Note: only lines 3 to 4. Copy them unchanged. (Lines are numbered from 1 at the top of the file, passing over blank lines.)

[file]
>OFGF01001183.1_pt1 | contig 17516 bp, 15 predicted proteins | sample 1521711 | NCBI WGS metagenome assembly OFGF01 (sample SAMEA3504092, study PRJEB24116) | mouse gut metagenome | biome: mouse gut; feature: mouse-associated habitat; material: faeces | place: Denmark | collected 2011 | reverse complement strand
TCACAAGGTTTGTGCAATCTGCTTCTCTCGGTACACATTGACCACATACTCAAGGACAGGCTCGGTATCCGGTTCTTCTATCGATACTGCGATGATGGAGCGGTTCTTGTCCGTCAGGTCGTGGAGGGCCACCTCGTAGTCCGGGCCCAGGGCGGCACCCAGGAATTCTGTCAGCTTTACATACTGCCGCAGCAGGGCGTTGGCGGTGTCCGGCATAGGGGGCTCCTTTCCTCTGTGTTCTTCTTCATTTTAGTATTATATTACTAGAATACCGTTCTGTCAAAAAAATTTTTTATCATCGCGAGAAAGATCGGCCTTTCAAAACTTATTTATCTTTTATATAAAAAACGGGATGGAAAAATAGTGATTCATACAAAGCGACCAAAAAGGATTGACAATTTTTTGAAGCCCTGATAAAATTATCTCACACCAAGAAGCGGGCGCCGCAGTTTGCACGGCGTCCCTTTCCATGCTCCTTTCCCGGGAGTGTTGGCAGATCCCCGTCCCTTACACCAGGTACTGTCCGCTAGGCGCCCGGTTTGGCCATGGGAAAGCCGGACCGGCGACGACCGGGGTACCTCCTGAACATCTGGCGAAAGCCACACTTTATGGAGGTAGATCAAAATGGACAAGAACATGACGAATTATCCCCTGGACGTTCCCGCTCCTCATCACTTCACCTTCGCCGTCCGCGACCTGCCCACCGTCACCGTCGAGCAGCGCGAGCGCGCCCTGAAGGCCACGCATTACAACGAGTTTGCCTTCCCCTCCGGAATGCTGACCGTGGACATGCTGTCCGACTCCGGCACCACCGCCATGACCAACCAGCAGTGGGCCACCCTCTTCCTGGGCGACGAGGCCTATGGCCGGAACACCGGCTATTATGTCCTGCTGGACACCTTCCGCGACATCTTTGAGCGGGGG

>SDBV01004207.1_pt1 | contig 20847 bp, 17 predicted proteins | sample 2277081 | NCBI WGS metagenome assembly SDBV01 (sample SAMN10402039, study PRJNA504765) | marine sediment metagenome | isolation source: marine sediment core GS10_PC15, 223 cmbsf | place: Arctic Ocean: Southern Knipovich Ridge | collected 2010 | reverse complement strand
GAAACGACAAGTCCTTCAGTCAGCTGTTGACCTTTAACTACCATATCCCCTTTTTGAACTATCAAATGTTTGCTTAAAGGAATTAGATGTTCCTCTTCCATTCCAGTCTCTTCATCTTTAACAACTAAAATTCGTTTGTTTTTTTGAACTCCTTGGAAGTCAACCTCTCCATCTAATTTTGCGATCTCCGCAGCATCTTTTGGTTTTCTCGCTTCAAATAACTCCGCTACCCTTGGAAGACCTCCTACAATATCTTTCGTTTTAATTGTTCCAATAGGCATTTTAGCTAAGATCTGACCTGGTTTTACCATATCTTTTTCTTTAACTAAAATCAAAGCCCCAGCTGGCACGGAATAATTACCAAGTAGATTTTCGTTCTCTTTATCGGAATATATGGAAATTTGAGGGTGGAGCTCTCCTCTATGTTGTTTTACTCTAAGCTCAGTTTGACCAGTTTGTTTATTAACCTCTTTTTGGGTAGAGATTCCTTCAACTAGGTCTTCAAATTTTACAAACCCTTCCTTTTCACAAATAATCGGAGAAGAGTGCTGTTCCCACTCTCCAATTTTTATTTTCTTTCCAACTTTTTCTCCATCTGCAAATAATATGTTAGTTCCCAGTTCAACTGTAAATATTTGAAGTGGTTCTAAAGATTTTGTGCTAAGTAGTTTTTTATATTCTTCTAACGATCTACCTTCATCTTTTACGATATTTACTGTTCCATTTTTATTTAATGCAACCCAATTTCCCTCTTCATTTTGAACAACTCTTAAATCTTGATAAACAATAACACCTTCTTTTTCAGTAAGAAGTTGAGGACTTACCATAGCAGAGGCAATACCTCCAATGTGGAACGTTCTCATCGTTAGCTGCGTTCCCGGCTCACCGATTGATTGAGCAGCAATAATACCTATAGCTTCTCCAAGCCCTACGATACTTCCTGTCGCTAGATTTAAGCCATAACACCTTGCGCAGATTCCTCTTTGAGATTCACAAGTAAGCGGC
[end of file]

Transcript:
>SDBV01004207.1_pt1 | contig 20847 bp, 17 predicted proteins | sample 2277081 | NCBI WGS metagenome assembly SDBV01 (sample SAMN10402039, study PRJNA504765) | marine sediment metagenome | isolation source: marine sediment core GS10_PC15, 223 cmbsf | place: Arctic Ocean: Southern Knipovich Ridge | collected 2010 | reverse complement strand
GAAACGACAAGTCCTTCAGTCAGCTGTTGACCTTTAACTACCATATCCCCTTTTTGAACTATCAAATGTTTGCTTAAAGGAATTAGATGTTCCTCTTCCATTCCAGTCTCTTCATCTTTAACAACTAAAATTCGTTTGTTTTTTTGAACTCCTTGGAAGTCAACCTCTCCATCTAATTTTGCGATCTCCGCAGCATCTTTTGGTTTTCTCGCTTCAAATAACTCCGCTACCCTTGGAAGACCTCCTACAATATCTTTCGTTTTAATTGTTCCAATAGGCATTTTAGCTAAGATCTGACCTGGTTTTACCATATCTTTTTCTTTAACTAAAATCAAAGCCCCAGCTGGCACGGAATAATTACCAAGTAGATTTTCGTTCTCTTTATCGGAATATATGGAAATTTGAGGGTGGAGCTCTCCTCTATGTTGTTTTACTCTAAGCTCAGTTTGACCAGTTTGTTTATTAACCTCTTTTTGGGTAGAGATTCCTTCAACTAGGTCTTCAAATTTTACAAACCCTTCCTTTTCACAAATAATCGGAGAAGAGTGCTGTTCCCACTCTCCAATTTTTATTTTCTTTCCAACTTTTTCTCCATCTGCAAATAATATGTTAGTTCCCAGTTCAACTGTAAATATTTGAAGTGGTTCTAAAGATTTTGTGCTAAGTAGTTTTTTATATTCTTCTAACGATCTACCTTCATCTTTTACGATATTTACTGTTCCATTTTTATTTAATGCAACCCAATTTCCCTCTTCATTTTGAACAACTCTTAAATCTTGATAAACAATAACACCTTCTTTTTCAGTAAGAAGTTGAGGACTTACCATAGCAGAGGCAATACCTCCAATGTGGAACGTTCTCATCGTTAGCTGCGTTCCCGGCTCACCGATTGATTGAGCAGCAATAATACCTATAGCTTCTCCAAGCCCTACGATACTTCCTGTCGCTAGATTTAAGCCATAACACCTTGCGCAGATTCCTCTTTGAGATTCACAAGTAAGCGGC